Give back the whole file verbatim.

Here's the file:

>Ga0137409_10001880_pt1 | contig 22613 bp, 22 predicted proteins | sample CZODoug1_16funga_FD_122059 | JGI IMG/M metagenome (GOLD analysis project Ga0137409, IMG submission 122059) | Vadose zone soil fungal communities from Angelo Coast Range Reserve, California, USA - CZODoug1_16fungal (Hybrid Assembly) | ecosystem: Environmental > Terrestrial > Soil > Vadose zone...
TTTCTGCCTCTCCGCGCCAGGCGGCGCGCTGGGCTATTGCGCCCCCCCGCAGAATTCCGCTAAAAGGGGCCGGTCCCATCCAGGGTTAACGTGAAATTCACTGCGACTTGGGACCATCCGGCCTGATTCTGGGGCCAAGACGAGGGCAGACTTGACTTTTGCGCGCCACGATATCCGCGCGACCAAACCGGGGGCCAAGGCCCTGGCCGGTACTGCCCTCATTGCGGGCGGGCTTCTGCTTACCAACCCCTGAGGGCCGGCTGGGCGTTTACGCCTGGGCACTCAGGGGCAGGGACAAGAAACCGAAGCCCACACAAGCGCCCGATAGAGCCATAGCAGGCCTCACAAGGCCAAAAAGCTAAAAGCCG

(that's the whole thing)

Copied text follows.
>Ga0137409_10001880_pt1 | contig 22613 bp, 22 predicted proteins | sample CZODoug1_16funga_FD_122059 | JGI IMG/M metagenome (GOLD analysis project Ga0137409, IMG submission 122059) | Vadose zone soil fungal communities from Angelo Coast Range Reserve, California, USA - CZODoug1_16fungal (Hybrid Assembly) | ecosystem: Environmental > Terrestrial > Soil > Vadose zone...
TTTCTGCCTCTCCGCGCCAGGCGGCGCGCTGGGCTATTGCGCCCCCCCGCAGAATTCCGCTAAAAGGGGCCGGTCCCATCCAGGGTTAACGTGAAATTCACTGCGACTTGGGACCATCCGGCCTGATTCTGGGGCCAAGACGAGGGCAGACTTGACTTTTGCGCGCCACGATATCCGCGCGACCAAACCGGGGGCCAAGGCCCTGGCCGGTACTGCCCTCATTGCGGGCGGGCTTCTGCTTACCAACCCCTGAGGGCCGGCTGGGCGTTTACGCCTGGGCACTCAGGGGCAGGGACAAGAAACCGAAGCCCACACAAGCGCCCGATAGAGCCATAGCAGGCCTCACAAGGCCAAAAAGCTAAAAGCCG